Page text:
To do that, you need to look into your mind and psyche. You need to know what’s in your mind, your strength and weakness by paying attention to your thoughts, and emotions. You want to know what makes you become addicted and more dependent on social media, and then learn healthy ways to manage your emotions without relying excessively on addictive substances or others for emotional support. This can include practicing mindfulness, engaging in activities that bring you joy, seeking therapy or counseling. Preventing addiction and emotional dependence is an ongoing process that requires self-reflection, self-care, and a commitment to personal growth.

Another thing that you can do is to establish healthy boundaries between yourself and social media and maintaining a sense of autonomy is very important. We can make our own decisions on how to use it and when to use it. You don't want to lose control while playing a social media game.

Those are practical tactics that you can use to mitigate negative effects of media use.


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But I would like to share my own way of dealing with things whenever I feel that life gets hard and the situation is so out of my hands. I often turn to centuries’ old wisdom to seek guidance or inspiration, which is often relevant and quite powerful medicine for present day problems.

And the wisdom that I want to share with you today is the symbolic meaning of the lotus flower and why I chose it for lovetheways’ logo.


Lotuses are aquatic plants that often grow in murky water. The plants sink their roots in the water-covered soil, and the stem grows in the water with the flower bud atop. When the bud shoots up above the water surface, the delicate petals begin to unfurl in the shades of white, pink, yellow, or blue revealing an ethereal beauty.

Because it rises above muddy water which represents the act of rising above all obstacles, madness, and attachments – the lotus flower is considered a symbol of purity and has been considered a sacred flower in Buddhism, the key to spiritual awakening and enlightenment. That’s why the Buddha is sitting on a lotus flower.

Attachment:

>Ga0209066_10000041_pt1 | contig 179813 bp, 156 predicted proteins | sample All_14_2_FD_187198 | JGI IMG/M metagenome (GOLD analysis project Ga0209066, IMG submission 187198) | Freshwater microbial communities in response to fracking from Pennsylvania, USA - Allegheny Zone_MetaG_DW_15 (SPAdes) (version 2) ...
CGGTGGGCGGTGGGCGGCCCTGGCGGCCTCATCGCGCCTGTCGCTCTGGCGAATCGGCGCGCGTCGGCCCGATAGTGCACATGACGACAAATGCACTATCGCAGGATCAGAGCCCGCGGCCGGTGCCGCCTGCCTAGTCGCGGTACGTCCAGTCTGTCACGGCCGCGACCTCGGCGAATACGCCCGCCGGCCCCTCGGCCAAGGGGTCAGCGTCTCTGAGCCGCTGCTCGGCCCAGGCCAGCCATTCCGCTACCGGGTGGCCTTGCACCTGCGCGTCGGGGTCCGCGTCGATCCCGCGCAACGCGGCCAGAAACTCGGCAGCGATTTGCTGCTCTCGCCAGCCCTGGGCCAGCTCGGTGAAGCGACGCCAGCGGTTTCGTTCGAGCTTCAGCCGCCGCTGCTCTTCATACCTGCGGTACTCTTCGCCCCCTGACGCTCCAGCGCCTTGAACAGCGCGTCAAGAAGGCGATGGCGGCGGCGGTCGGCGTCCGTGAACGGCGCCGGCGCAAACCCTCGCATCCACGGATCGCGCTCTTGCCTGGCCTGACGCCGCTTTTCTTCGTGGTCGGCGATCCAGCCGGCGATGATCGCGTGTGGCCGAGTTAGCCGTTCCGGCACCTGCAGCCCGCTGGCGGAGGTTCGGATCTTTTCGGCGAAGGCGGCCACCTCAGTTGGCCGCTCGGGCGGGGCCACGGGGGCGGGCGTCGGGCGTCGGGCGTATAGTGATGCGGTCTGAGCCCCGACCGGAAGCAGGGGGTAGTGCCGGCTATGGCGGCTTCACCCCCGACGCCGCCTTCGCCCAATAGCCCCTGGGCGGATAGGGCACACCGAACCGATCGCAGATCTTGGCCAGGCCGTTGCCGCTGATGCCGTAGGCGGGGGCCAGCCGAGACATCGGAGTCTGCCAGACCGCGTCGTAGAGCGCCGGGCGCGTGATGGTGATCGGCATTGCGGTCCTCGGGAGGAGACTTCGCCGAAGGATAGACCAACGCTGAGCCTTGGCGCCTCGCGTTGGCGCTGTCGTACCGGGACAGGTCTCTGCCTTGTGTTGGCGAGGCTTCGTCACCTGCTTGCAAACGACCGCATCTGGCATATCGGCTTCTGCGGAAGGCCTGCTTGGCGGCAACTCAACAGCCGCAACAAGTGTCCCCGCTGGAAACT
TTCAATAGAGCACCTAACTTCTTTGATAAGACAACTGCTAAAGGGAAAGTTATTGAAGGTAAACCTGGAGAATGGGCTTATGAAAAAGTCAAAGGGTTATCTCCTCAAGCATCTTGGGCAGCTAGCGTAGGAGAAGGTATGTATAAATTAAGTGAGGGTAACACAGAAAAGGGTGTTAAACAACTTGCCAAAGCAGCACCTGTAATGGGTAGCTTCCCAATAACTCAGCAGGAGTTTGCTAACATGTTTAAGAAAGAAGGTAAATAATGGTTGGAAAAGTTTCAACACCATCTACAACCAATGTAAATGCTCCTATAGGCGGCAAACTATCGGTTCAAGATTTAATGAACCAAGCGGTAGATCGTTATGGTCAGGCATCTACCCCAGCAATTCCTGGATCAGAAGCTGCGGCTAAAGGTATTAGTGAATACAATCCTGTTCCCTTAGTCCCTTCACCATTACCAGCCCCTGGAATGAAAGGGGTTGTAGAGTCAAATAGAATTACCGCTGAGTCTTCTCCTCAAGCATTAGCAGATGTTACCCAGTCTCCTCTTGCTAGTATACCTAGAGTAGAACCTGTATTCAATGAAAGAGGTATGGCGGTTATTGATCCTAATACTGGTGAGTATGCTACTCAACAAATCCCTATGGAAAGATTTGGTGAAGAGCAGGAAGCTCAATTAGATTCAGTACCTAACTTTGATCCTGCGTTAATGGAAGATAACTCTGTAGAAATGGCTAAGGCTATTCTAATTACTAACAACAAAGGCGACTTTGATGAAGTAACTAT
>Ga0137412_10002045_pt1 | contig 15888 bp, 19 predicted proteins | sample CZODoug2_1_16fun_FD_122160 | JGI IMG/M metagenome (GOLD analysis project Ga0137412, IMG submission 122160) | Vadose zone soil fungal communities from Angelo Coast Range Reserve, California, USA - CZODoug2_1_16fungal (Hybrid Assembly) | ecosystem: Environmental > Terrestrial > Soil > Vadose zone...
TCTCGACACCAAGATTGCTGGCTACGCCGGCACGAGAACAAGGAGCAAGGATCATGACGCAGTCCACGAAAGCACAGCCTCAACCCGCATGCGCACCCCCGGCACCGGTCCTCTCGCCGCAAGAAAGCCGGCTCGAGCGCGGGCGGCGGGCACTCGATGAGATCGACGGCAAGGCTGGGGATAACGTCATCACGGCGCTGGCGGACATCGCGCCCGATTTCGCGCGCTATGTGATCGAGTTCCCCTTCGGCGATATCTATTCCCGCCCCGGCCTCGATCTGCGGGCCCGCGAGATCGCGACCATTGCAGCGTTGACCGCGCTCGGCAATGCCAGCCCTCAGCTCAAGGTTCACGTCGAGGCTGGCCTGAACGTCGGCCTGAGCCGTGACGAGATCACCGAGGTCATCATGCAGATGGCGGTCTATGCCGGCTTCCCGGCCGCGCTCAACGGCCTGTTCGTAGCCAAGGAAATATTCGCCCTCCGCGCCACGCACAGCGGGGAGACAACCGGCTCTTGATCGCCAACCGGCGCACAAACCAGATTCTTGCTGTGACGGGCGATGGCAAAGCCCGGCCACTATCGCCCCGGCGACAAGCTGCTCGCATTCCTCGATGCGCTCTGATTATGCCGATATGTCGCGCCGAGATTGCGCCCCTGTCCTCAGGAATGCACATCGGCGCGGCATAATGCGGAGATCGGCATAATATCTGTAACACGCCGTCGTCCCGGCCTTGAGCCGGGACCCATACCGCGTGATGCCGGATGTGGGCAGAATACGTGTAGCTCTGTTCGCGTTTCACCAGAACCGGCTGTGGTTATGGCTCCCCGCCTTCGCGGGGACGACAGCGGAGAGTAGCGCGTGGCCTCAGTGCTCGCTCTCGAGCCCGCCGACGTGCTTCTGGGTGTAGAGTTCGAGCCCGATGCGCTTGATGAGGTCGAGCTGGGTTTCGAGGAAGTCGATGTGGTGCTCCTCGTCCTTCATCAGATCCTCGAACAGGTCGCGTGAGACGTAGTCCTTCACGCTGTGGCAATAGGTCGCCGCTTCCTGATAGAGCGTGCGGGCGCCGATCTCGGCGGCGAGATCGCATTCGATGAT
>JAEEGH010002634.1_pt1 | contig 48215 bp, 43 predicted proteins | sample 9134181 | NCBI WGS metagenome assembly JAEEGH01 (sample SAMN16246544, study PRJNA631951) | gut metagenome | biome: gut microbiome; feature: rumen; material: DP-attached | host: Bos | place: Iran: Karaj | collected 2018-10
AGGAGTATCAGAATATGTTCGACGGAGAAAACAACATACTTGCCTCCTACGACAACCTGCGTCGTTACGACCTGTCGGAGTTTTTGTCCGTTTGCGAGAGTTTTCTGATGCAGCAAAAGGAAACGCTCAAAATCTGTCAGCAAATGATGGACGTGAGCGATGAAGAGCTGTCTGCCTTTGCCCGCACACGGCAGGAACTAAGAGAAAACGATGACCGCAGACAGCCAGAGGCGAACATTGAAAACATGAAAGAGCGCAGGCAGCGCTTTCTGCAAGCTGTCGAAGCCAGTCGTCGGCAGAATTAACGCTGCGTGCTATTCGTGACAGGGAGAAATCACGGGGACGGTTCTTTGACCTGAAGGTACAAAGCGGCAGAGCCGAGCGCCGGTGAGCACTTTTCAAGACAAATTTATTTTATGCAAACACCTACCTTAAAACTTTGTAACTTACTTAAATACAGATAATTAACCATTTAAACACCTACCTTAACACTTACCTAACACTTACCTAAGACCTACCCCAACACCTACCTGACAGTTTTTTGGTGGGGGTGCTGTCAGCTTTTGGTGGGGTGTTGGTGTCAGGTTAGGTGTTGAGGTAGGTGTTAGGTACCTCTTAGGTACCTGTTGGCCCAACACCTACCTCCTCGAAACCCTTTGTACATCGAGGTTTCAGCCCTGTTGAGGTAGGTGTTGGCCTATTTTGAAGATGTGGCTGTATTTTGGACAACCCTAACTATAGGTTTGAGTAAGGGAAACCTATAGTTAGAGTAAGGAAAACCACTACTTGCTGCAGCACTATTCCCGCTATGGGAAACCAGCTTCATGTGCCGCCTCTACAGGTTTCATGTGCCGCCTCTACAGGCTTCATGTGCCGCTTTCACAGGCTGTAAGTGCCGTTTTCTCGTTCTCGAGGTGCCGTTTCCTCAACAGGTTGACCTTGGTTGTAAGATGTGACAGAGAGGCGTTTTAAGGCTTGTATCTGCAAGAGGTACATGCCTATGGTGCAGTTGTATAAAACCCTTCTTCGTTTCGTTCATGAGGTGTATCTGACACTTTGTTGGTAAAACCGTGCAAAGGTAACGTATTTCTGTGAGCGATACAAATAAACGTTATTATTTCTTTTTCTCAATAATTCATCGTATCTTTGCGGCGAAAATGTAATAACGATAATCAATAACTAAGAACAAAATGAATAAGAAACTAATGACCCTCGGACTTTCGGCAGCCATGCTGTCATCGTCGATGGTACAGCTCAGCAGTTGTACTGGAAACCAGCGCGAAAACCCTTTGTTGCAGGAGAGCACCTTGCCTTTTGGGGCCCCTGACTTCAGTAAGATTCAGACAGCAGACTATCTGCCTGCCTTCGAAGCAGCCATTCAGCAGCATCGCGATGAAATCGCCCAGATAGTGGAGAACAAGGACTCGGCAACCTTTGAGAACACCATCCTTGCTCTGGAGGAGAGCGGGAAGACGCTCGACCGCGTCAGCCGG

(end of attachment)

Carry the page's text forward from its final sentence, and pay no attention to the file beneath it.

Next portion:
The lotus flower resembles the perfect image that we try to project on social media where no one sees what’s underneath. While nothing is wrong about projecting the best image of the self, what matters is the motive and own psyche behind it. Maybe we should ask ourselves “who am I that is projecting the image? “Is it a true self or not?”, and “why doing it in the first place?”

Those are actually hard questions to answer. Although repackaged in the social media age, they are fundamental questions about who you are and how you want to live life that humans have always asked since the evolution of humanity. You can’t answer without looking deep into yourself and examining who you really are.

What can we do to mitigate the problem, and how can we cope with the social media dilemma?


The lotus flower inspires me with its beauty and purity that doesn’t seek approval and validation. They are just fully expressing themselves and reaching their full potential. Maybe that is the mind set and psyche that we want to have and live like.

Also just as the lotus’s roots are deeply connected to the soil, we cannot disconnect ourselves from where we are from: family, culture, history, and all kinds of messiness of life. We are all grown in murky water.

You need to forgive yourself for your messiness and imperfections and instead practice compassion for yourself so that you can be honest with yourself. When you honor who you are and your roots, you can stay grounded and shoot up above the water to let your authentic selves shine. You really don't need validation from others.


Also, let’s practice compassion for others. It’s important not to judge. What we don't see, underneath everyone’s smile and perfect shots, are many struggles, hardships, tears, and histories in which we have no clue what people might have been going through.

We want to cultivate the culture of kindness, respect, and acceptance rather than comparison.

Turning to centuries-old wisdom may not give us easy answers or a quick fix to our social media dilemma. But I hope it helps you recognize that we are all part of a human story, one that has been unfolding for centuries, and find comfort and inspiration, in the face of these unique and maybe even the most daunting obstacles.